Skip to content

Is this the death of Instagram for small businesses?

Changing algorithms and a push to video content has meant many are losing faith in Meta's social network.

A lot has been happening to Instagram lately. At the end of 2021, Adam Mosseri, the head of Instagram, announced a move to video. Since then, we've seen parental controls added to the platform, the removal of IGTV and overnight, there's been a gentle return to chronological feeds.

And just in the last month, further algorithm changes have started to impact, with many users complaining that organic reach just isn't what it was. We've seen a drop in 'likes' and comments in the last two weeks on Creative Boom, too. Which prompted me to ask my followers on Twitter: do you see an impact on engagement with Instagram? Over 73 per cent said yes, they had seen a drop. "I've noticed my posts absolutely tank," said freelance illustrator Connor Parker. "Reels do quite well but not even really as well as my posts would've done a year or so ago. It feels like it's been declining for a while now, and as others have said, there are a lot more ads."

So, where do we go from here? Many of us have enjoyed free access to a platform that has ultimately helped build our brands and businesses with no investment except for our time (and no price except for our data). We can hardly expect that to continue. From the point of view of Meta, it doesn't make sense to keep giving us something for nothing when it has shareholders to please, 72,000 workers to pay and massive data centres to run.

The obvious solution might be to start paying to access our audience through Instagram ads. But given so many of us hate the increased advertising on the platform anyway, won't we feel we're going against our guiding principles? Besides, can we trust Meta? The platform is in such infancy and moves so incredibly fast that can any of us truly know if those 'likes' are even real? And what about our own data? The tracking, the information they hold on us? What of that?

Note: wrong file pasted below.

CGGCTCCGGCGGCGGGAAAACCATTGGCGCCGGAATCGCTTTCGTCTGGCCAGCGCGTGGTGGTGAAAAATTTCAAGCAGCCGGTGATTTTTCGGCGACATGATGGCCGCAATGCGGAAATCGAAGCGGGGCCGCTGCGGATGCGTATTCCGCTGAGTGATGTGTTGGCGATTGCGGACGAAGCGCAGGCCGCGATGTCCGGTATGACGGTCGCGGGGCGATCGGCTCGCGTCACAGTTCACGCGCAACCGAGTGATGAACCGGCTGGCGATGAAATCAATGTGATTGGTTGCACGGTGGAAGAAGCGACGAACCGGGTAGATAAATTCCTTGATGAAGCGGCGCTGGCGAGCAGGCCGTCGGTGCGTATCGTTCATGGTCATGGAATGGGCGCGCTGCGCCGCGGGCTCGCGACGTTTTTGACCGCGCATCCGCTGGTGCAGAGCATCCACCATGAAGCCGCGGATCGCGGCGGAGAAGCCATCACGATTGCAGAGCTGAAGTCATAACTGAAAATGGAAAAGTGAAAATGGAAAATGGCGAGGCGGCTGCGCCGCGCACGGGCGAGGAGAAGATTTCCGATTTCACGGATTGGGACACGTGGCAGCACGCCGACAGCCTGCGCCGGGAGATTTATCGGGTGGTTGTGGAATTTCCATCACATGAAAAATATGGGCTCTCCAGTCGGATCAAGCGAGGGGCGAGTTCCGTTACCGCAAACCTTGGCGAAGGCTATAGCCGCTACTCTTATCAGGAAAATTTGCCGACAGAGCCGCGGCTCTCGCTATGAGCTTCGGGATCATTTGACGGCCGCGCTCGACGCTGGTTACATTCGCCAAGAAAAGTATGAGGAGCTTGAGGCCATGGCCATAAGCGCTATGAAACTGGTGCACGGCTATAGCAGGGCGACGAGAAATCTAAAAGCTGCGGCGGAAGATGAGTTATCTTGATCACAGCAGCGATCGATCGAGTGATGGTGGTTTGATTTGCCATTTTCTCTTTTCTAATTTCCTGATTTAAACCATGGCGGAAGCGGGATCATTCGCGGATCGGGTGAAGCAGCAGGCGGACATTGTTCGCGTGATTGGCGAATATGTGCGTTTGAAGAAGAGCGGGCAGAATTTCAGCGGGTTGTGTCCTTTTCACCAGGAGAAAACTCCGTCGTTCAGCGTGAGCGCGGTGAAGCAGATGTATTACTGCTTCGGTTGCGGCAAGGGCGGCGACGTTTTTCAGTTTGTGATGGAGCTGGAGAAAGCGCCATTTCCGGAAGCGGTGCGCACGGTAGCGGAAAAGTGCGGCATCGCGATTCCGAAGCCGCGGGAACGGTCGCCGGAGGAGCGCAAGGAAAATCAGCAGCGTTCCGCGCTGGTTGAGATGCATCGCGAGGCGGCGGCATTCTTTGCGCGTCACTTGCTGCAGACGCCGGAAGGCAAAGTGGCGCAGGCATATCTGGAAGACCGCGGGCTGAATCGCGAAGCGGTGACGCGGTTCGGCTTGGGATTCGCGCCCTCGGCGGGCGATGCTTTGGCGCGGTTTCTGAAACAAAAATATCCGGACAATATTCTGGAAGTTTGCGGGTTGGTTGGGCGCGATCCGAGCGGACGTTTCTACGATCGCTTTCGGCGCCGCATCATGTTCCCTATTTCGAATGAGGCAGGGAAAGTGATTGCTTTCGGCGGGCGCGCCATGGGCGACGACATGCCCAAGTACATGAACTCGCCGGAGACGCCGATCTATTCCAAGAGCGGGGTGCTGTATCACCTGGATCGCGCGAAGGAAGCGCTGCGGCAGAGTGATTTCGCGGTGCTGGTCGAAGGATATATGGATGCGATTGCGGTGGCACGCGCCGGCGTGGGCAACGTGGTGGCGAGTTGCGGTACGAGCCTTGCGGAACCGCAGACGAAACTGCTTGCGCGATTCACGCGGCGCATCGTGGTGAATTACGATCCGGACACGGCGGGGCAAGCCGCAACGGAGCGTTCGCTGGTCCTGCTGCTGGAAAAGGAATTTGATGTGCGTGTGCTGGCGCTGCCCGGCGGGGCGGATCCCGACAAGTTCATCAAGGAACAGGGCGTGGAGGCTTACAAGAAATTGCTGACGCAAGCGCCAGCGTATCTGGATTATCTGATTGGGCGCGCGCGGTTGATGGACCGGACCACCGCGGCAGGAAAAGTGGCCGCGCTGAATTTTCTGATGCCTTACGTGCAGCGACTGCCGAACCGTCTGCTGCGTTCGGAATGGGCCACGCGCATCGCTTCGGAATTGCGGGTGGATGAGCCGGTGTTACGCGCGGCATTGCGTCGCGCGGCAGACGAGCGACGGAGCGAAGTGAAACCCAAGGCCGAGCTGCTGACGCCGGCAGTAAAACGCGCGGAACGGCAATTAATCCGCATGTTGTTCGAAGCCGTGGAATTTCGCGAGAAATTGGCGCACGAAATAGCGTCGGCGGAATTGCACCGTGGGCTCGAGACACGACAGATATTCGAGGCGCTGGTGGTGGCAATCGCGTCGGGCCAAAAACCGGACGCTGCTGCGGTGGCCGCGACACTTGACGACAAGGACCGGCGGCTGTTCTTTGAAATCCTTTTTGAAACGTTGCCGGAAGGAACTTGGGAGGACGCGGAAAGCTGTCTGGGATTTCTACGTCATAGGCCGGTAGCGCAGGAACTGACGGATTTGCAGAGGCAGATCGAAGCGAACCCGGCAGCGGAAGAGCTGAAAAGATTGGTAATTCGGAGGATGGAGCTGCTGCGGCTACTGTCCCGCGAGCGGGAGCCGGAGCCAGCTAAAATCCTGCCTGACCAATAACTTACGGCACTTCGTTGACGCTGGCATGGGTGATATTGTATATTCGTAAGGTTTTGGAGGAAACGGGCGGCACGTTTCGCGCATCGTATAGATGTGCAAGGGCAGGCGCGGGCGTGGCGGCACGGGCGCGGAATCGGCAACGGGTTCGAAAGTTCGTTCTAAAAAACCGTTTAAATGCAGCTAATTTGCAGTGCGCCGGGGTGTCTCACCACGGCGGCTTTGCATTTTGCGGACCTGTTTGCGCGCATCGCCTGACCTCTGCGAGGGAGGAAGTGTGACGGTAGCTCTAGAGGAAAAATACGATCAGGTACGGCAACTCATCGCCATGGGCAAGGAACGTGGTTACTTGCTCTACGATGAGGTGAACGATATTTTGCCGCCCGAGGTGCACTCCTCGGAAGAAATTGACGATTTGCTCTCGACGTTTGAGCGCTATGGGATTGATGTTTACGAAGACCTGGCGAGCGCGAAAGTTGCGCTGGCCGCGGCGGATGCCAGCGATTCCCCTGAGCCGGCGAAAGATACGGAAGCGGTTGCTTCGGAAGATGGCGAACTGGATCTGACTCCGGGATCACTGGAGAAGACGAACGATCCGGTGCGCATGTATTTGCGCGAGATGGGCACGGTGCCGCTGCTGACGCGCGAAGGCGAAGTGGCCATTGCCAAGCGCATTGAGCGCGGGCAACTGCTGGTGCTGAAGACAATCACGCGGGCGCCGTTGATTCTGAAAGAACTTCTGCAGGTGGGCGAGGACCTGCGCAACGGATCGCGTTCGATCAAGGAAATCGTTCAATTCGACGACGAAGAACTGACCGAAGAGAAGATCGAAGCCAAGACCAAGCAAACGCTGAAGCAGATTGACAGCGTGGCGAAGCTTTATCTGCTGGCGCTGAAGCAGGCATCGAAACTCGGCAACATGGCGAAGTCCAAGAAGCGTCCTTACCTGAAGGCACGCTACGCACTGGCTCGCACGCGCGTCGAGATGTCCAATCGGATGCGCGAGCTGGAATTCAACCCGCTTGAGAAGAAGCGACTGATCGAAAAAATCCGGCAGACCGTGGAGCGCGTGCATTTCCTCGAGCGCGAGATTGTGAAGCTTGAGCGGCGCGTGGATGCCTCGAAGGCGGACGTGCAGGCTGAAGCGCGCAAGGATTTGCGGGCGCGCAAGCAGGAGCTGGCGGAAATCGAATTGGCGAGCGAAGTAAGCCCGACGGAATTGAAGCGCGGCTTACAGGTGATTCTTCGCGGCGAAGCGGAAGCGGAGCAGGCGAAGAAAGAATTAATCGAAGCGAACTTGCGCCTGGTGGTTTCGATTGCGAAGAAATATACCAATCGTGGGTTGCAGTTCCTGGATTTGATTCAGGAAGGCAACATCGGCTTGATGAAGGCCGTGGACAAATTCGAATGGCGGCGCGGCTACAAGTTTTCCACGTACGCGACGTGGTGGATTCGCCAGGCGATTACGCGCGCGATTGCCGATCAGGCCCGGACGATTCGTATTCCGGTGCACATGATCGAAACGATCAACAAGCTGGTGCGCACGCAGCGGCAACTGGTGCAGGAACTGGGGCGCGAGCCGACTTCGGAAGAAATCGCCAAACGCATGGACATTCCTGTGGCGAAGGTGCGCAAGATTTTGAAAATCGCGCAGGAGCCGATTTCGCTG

Interestingly, Meta now has an Ad Library that "provides advertising transparency by offering a comprehensive, searchable collection of all ads currently running from across Meta technologies" – that's one to spend a fascinating hour or two on, searching for your favourite brands to see what they're doing on Facebook and Instagram. It's not something Meta shouts about, but it's right there in the public domain. What's great about its Ad Library is that it offers so much insight. You can see what ads are working for competitors purely by seeing how long they've been live.

Now I'm no expert, but I've flirted with advertising on Meta for clients of my former PR agency, and we enjoyed some great results. But they had decent budgets and were consistent in their approach – perhaps not an option for smaller businesses working in the creative field who only use Instagram as a credible additional tick to their online portfolios.

The question is, does an illustrator really need Instagram to raise their profile and win new work? We've seen for many years how only a few rise to the top and have enjoyed thousands of followers and giddying engagement while equally talented folk never get more than 300 fans. Those more popular feeds will have benefited from all the exposure, no doubt. But for the rest? Instagram's changes will hardly make a difference.

What might be more reassuring to some is that in all my experience of running an agency and working for clients, the biggest source of new business leads always came from word of mouth. And survival relied on doing a great job for them. It meant they not only stuck around for many years but would also recommend us to their friends. Business was good. We still have the same clients today – in some cases, two decades later. Did they come from Instagram? No, they did not.

Is Instagram dying? Nope. It's doing just fine. It might be facing stiff competition from TikTok as well as heightened scrutiny from regulators and lawmakers, but it now has more than two billion monthly active users worldwide – a milestone it reached last year. Instagram will be around for some time yet. The difference is you can't organically reach the same number of people anymore. You have to pay for it. And it looks like the very people who loved using it the most, i.e. artists and creators, are no longer a priority.

I'd either roll your sleeves up and consider a monthly budget for Instagram ads, perhaps doing a little research on its Ad Library to help inform your marketing. Or I'd look at other ways in which you can raise your profile. Whether it's writing updates for your blog, sharing your latest work in an email newsletter or attending events and meeting people. Even some investment and time in learning SEO would help – anything to find fresh ways of building your brand.

Or you could do what many others are doing and move to another platform. For those of us dismissing TikTok for many years, perhaps now is the right time to try it out. But if that's too much of the same and you're after something a little more sustainable (and ethical), then Glass is an alternative that might just be your next favourite photo-sharing app. Private and member-supported, it doesn't have any ads, algorithms or tracking. You pay on a monthly or annual basis, and that's how the app thrives. It's early days, granted. But it could be a sign of things to come.


Navigating the tides of change in the AI era: from scepticism to acceptance

Creative Boom looks to the future and marks 15 years with a vibrant redesign